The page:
In response to a lawsuit and exactly five years after the Abu Ghuraib prison scandal the Pentagon is now going to release dozens if not hundred of photos which have been taken to document abuse or alleged abuse of terror suspects by U.S. military personnel in Iraq and Afghanistan, as the Washington Post reports today. What do we have to expect and, honestly, why have they been taken if not for reasons of pure sadism? Did the abuse of detainees go on despite former President Bush’s claim of being “un-American”?
Amrit Singh, an American Civil Liberties Union (ACLU) staff attorney involved in the 2004 Freedom of Information Act lawsuit that led to the promise to release the photos, said:
“[The photos] show[s] that the abuse of prisoners at Abu Ghraib was not aberrational but was systemic and widespread.
“This will underscore calls for accountability for that abuse.”
It is in fact not clear what will finally be shown. An anonymous Pentagon official disputes that the photographs would prove systematic abuse in prisons run by U.S. military personnel in Iraq and Afghanistan. The images in questions have been investigated in 60(!) of the military’s own investigations of abuse allegations.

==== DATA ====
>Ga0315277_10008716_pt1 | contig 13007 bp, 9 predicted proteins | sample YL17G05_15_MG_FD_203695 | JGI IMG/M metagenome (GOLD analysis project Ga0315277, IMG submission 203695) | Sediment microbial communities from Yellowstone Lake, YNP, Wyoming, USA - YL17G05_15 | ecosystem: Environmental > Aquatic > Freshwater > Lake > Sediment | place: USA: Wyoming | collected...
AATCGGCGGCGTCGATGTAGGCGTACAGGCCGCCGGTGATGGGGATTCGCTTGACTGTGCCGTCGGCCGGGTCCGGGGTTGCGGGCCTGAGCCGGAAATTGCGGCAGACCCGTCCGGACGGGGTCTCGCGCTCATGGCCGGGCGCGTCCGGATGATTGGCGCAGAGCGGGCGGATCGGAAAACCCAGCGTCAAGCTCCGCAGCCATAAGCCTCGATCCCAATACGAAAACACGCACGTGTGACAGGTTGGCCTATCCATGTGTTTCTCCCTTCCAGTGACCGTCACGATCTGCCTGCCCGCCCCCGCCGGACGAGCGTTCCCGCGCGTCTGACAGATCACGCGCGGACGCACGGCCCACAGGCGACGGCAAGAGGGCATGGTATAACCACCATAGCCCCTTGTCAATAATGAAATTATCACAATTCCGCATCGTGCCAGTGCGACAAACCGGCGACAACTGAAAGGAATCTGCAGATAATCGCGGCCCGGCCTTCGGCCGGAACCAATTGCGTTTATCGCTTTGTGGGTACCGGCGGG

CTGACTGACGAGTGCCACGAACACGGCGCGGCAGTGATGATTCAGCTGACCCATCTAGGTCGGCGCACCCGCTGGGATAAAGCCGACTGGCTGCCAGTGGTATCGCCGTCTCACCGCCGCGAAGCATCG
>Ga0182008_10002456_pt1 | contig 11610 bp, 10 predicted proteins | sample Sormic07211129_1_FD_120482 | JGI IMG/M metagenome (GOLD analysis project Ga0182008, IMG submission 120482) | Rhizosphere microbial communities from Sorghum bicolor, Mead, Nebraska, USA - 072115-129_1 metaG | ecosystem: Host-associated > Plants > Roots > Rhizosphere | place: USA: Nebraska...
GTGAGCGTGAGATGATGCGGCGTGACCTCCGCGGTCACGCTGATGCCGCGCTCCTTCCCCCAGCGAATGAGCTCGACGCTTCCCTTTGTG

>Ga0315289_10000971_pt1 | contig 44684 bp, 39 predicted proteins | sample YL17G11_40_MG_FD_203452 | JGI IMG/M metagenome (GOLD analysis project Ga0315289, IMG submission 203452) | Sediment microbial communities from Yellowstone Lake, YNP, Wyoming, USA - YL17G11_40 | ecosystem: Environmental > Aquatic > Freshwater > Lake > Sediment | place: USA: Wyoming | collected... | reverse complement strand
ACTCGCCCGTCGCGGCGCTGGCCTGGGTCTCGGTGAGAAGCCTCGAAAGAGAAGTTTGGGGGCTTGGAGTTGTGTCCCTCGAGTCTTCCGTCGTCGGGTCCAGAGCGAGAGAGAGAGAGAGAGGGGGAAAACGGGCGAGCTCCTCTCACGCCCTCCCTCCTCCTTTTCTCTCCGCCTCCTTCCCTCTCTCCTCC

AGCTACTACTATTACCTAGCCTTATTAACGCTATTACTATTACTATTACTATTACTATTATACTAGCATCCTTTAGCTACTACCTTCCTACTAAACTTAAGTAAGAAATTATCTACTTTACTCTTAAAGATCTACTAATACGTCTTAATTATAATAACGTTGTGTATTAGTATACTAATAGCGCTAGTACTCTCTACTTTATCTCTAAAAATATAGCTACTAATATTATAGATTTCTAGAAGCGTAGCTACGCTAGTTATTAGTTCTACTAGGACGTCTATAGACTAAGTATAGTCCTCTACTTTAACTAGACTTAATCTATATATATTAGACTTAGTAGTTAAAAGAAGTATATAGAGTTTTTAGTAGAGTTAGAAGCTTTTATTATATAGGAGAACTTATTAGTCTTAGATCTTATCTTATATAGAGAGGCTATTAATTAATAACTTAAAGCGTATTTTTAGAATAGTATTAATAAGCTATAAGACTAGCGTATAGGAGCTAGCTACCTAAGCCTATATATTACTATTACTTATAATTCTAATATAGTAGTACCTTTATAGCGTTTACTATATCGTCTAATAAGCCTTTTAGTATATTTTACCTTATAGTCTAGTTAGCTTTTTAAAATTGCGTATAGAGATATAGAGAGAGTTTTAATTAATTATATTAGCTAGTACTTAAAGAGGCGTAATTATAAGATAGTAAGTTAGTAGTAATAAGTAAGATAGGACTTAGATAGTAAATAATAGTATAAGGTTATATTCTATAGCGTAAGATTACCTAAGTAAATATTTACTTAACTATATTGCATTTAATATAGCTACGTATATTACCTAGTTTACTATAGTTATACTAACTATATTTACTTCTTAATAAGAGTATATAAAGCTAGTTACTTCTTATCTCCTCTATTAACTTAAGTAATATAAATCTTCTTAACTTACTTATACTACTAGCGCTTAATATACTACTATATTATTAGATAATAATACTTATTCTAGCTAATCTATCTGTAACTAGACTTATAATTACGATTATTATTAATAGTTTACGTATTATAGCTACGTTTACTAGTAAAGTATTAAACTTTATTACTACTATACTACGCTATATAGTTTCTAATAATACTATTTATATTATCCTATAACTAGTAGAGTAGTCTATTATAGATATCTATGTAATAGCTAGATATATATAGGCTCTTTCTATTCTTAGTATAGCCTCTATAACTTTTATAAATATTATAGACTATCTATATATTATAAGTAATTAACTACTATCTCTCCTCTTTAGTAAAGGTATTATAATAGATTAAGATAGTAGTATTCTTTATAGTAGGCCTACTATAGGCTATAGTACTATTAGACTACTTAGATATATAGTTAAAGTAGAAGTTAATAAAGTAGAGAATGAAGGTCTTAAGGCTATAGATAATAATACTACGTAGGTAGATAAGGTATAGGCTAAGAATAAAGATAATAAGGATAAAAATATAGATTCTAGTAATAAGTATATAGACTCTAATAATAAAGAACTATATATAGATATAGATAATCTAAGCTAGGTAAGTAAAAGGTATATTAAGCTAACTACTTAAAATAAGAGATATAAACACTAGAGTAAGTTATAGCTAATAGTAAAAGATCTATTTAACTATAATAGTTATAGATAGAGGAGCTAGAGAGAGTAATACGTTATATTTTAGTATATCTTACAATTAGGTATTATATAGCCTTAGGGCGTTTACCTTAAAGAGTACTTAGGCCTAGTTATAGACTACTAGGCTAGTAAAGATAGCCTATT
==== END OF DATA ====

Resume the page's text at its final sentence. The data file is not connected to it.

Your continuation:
“What it demonstrates is that when we find credible allegations of abuse, we investigate them.”
This claim is once more not very trustworthy. According to the Washington Post, Secretary of Defense Robert M. Gates has said yesterday:
“There is a certain inevitability, I believe, that much of this (!) will eventually come out. Much has already come out.”
Mr. Gates also expressed concern that the release of photos and interrogation memos may cause unrest and create further problems for U.S. troops serving in Iraq, Afghanistan and elsewhere.
The former Bush administration has argued a section of the Geneva Convention might be violated when photos of prisoners are shown to the public. But a three-judge panel of the U. S. Court of Appeals for the 2nd Circuit had rejected such arguments in September 2008. There is in fact a significant public interest in potential government misconduct.